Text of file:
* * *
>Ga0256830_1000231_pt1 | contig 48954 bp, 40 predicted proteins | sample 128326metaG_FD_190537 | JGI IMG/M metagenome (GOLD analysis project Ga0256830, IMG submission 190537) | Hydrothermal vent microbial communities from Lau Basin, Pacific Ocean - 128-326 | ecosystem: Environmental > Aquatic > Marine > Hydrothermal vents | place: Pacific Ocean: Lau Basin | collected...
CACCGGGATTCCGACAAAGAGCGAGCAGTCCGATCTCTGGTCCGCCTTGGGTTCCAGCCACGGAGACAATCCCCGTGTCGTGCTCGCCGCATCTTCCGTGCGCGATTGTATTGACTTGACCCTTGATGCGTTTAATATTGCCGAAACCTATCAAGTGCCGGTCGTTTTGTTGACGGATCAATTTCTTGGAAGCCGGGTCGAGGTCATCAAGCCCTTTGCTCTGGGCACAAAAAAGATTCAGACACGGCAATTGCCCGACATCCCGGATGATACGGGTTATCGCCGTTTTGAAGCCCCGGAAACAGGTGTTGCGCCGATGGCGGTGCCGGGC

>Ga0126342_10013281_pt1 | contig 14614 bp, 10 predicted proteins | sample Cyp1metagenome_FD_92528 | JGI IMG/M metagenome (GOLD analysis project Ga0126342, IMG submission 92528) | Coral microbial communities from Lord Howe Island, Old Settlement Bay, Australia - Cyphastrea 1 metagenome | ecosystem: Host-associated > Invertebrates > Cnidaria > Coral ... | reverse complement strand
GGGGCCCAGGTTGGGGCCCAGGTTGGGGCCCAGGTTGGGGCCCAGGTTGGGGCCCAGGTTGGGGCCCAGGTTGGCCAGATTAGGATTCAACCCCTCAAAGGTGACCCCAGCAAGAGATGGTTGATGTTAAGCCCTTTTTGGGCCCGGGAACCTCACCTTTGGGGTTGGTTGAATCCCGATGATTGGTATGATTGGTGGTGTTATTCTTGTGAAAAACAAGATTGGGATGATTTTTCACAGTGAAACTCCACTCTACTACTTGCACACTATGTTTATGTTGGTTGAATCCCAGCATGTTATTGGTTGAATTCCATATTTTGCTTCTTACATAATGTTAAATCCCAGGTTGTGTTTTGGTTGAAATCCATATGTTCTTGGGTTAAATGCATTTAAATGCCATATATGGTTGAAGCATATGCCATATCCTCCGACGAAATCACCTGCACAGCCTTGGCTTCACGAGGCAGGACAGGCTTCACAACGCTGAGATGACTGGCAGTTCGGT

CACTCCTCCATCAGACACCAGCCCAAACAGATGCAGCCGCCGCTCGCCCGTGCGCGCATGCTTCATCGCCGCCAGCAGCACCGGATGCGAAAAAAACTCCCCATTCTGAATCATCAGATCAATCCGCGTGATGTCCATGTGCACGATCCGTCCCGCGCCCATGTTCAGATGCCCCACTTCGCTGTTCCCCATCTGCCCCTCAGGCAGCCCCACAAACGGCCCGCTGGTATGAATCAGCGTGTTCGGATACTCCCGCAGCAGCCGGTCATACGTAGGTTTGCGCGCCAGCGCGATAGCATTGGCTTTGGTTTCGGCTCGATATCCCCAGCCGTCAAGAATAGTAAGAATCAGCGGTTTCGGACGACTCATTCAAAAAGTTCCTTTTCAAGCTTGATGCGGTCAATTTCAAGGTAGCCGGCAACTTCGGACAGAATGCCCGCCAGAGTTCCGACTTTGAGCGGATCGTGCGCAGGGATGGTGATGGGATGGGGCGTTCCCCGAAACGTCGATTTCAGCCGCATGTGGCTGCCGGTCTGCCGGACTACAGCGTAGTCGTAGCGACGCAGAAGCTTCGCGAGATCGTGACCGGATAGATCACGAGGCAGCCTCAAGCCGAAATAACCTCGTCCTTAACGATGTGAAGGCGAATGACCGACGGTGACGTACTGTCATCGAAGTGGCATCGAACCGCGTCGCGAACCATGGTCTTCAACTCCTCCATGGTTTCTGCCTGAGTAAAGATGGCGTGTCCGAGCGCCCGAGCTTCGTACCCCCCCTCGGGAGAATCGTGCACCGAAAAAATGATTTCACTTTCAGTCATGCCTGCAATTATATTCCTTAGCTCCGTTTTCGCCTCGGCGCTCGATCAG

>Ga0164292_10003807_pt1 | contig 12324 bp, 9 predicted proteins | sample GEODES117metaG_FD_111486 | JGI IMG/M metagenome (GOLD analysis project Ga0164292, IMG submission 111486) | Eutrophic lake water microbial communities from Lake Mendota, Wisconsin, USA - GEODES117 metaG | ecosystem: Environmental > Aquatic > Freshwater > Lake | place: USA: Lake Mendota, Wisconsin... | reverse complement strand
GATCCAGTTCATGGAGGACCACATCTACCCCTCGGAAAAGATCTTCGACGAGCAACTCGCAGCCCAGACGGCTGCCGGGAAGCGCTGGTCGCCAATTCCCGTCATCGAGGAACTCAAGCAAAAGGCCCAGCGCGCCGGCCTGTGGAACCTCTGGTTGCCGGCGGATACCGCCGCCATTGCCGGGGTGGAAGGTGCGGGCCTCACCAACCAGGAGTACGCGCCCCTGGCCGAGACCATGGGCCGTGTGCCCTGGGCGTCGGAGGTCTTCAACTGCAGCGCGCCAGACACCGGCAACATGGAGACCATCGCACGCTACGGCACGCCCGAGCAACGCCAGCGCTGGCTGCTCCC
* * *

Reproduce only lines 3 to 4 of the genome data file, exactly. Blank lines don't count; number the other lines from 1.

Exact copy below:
>Ga0126342_10013281_pt1 | contig 14614 bp, 10 predicted proteins | sample Cyp1metagenome_FD_92528 | JGI IMG/M metagenome (GOLD analysis project Ga0126342, IMG submission 92528) | Coral microbial communities from Lord Howe Island, Old Settlement Bay, Australia - Cyphastrea 1 metagenome | ecosystem: Host-associated > Invertebrates > Cnidaria > Coral ... | reverse complement strand
GGGGCCCAGGTTGGGGCCCAGGTTGGGGCCCAGGTTGGGGCCCAGGTTGGGGCCCAGGTTGGGGCCCAGGTTGGCCAGATTAGGATTCAACCCCTCAAAGGTGACCCCAGCAAGAGATGGTTGATGTTAAGCCCTTTTTGGGCCCGGGAACCTCACCTTTGGGGTTGGTTGAATCCCGATGATTGGTATGATTGGTGGTGTTATTCTTGTGAAAAACAAGATTGGGATGATTTTTCACAGTGAAACTCCACTCTACTACTTGCACACTATGTTTATGTTGGTTGAATCCCAGCATGTTATTGGTTGAATTCCATATTTTGCTTCTTACATAATGTTAAATCCCAGGTTGTGTTTTGGTTGAAATCCATATGTTCTTGGGTTAAATGCATTTAAATGCCATATATGGTTGAAGCATATGCCATATCCTCCGACGAAATCACCTGCACAGCCTTGGCTTCACGAGGCAGGACAGGCTTCACAACGCTGAGATGACTGGCAGTTCGGT